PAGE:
Especially Long Lost Barns

I like to find old barns in the woods, with trees gown up all around them. I like to explore the inside of them, there are always old broken tools and bottles from bygone days to contemplate, I always think of all the effort that someone put into it, for it to sit and slowly fall to dirt. The back country of Petaluma California is full of 50 year old chicken coops that are starting to collapse. No one raises chickens there anymore, and the structures just start falling down eventually.

AlternateSource AlternateSource
46-50, M
6 Responses Feb 21, 2010

I haven't water skied in 20 years ;)<br />
I'd be ready to give it a go...<br />
<br />
Guess I'll have to start saving up for the trip...

I sure hope so! It would be a great time, and I could show you some of Idaho. I'm trying to get the Hot Tamale over here to get it going before you get here. Ya know how to water ski? This 200 hp will pop you right out of the water. All you have to do is stand up and stay up, because I'll take you right off of the floating dock. I've skied and never got my hair wet.

Guess we'll have to come visit eh? too. I've hit a lot of old cabins here in Idaho, and even some that dated back to the gold rush days. There's a lot of old ghost towns and mining towns in Idaho and there good metal detector areas. We hiked about 4 miles up the Saint Marries River and found where an old mining shack had finally fallen down and the old covered wagon was still buried to its Axel in the middle of the stream, like it was abandoned and there it sat all this time. The beautiful pot belly stove still sitting in the back of the wagon. I always wanted to go back and get that old wood stove, but it would have been hell to get it down the steep canyon. I also found a hand crank sharpening stone that I'll show you. Its a real antique. I also have a good collection of things that we dug up out of old refuse pits and around old cabins. Under the floors of the mining shacks was a gold mine...literally. The gold dust would fall out of the bags and seep through the cracks of the floor, so it was well worth going under them or after they had fallen down and re-pan or clean the gold out of the dirt underneath.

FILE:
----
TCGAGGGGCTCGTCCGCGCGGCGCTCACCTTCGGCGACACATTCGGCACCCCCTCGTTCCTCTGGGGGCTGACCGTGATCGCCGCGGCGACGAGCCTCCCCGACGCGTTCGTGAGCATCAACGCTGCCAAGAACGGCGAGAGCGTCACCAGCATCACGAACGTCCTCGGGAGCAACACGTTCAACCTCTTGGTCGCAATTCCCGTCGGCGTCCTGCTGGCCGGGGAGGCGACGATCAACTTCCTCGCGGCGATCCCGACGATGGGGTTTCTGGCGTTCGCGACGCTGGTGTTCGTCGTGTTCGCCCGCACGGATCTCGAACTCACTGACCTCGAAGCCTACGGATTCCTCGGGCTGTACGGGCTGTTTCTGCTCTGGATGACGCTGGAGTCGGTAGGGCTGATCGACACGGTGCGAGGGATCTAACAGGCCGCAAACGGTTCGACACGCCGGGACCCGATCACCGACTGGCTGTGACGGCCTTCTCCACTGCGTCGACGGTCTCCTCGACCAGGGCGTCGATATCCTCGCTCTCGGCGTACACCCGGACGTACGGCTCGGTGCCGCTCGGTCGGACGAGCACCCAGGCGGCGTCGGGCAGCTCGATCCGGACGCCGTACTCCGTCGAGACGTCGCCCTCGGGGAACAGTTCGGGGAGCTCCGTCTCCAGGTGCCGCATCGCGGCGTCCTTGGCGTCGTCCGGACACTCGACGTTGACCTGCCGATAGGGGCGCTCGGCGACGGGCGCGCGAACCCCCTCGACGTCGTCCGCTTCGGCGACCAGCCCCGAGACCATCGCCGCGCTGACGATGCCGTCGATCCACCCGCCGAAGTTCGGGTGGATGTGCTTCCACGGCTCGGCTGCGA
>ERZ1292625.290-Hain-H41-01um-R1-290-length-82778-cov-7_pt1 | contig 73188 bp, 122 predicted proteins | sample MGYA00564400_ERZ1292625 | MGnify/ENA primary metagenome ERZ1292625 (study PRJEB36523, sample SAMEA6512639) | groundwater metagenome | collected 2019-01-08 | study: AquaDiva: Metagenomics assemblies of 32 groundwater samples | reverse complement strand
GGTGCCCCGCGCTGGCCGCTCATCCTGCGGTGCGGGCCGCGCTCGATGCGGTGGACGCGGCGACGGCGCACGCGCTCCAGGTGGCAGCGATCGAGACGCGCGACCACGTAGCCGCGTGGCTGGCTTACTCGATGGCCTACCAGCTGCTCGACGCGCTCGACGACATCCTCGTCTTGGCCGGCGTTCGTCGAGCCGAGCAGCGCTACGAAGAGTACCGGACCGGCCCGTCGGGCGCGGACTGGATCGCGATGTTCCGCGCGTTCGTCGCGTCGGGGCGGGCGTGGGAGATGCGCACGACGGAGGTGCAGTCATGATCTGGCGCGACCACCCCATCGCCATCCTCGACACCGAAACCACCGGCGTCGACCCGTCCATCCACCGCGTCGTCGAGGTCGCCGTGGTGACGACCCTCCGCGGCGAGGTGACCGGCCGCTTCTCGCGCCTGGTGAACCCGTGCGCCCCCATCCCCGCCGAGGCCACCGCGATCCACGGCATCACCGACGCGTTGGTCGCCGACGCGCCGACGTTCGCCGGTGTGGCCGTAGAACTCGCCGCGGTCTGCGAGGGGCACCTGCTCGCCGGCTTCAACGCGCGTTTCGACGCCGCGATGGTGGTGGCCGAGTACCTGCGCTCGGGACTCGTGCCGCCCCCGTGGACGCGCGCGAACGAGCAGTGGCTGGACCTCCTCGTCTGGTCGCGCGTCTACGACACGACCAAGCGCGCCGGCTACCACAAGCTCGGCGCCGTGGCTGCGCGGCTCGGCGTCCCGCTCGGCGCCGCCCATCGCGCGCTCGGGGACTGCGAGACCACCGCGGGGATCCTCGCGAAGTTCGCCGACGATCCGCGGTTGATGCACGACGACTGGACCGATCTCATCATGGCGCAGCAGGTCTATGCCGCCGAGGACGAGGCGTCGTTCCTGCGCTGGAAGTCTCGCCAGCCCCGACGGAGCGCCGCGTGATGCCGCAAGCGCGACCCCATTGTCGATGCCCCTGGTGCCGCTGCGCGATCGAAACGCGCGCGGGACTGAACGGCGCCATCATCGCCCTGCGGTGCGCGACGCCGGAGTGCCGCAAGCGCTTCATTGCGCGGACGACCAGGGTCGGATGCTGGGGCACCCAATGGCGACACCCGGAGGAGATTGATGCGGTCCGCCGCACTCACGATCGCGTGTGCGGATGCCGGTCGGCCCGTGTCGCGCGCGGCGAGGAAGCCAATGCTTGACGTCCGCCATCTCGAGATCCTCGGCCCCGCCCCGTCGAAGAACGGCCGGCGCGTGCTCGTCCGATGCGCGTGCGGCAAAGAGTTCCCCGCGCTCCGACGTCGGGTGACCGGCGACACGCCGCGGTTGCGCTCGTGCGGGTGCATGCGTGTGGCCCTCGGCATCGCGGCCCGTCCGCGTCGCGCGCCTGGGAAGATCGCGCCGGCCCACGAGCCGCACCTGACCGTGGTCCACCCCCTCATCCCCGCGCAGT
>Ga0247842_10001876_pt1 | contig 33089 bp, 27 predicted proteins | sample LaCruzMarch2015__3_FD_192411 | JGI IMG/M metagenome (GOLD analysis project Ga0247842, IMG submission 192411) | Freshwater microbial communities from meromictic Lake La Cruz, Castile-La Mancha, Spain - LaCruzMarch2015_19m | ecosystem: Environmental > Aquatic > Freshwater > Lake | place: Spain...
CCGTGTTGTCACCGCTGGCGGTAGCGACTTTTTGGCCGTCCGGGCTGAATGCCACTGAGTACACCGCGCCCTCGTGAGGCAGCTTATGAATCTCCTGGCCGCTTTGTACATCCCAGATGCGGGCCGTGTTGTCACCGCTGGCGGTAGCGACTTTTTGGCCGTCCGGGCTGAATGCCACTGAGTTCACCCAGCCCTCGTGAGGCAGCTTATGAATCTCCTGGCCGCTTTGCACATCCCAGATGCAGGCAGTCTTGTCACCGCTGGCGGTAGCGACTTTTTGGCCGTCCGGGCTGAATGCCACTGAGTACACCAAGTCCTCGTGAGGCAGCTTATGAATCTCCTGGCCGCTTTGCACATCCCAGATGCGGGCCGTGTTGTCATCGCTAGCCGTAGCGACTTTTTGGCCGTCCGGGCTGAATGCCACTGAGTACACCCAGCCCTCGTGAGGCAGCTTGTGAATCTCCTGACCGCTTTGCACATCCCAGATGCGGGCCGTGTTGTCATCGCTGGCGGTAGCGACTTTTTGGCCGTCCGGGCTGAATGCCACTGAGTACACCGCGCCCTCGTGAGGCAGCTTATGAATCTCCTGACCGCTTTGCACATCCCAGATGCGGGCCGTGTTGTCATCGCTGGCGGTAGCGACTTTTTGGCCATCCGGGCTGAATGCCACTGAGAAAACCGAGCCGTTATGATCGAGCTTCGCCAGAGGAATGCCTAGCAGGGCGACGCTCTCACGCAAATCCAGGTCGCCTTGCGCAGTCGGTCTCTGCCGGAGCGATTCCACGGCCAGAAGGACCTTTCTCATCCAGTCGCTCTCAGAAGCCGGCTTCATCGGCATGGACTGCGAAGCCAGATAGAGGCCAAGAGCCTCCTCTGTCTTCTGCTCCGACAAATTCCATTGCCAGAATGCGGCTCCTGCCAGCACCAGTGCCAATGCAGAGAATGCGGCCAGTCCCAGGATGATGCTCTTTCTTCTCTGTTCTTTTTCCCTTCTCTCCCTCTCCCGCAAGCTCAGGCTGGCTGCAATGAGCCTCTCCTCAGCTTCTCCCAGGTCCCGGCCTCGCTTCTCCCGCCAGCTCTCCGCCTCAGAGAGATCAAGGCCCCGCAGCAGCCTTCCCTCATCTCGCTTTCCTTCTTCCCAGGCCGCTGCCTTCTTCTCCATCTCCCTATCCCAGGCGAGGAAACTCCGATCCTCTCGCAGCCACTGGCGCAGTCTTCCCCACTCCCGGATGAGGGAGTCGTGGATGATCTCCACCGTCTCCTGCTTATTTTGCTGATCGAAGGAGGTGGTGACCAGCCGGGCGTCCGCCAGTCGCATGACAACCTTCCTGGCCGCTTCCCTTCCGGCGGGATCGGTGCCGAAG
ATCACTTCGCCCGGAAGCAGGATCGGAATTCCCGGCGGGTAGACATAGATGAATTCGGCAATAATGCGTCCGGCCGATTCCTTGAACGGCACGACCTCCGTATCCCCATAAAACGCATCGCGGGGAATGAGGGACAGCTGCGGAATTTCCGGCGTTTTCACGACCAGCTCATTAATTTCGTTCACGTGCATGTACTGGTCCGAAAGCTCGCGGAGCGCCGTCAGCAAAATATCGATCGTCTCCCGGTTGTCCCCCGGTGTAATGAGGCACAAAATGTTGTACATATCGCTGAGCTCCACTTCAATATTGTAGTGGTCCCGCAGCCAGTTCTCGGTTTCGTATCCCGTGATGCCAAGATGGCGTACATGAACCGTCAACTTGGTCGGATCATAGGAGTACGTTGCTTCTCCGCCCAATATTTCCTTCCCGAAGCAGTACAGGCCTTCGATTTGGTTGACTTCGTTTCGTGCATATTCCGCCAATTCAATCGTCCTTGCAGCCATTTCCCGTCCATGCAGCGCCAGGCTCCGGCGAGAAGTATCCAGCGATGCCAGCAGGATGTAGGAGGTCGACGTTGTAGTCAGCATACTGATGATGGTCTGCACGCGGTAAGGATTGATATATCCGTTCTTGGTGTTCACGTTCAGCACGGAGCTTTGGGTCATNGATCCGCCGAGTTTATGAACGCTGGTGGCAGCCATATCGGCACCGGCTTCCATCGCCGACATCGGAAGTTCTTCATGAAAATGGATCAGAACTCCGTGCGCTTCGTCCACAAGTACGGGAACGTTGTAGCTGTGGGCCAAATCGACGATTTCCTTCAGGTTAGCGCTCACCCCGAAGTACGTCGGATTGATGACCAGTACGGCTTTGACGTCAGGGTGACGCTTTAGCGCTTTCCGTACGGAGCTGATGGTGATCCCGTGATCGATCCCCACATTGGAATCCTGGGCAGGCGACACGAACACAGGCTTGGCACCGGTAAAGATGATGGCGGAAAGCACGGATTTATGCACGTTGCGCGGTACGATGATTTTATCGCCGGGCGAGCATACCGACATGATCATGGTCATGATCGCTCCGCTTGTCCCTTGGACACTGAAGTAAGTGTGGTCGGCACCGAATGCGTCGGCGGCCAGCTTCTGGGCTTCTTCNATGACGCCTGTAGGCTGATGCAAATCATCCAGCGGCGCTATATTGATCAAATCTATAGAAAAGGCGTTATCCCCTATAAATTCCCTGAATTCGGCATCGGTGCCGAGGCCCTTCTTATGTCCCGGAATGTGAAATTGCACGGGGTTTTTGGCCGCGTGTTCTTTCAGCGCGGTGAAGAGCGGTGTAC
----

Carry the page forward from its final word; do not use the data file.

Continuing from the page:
I found an old white stone sharpening wheel years ago, I hauled it out of the woods and have kept it ever since. It has no real use, I just think it's cool...

I agree with you. I like the way they smell too. Just dusty and a bit cozy. I think it's a pity so many are abandoned & they've been around for decades.The construction is neat too. Yes, imagine the days of building barns by hand. You never know what treasure will be left behind.Lots of good "junk" still on the nails.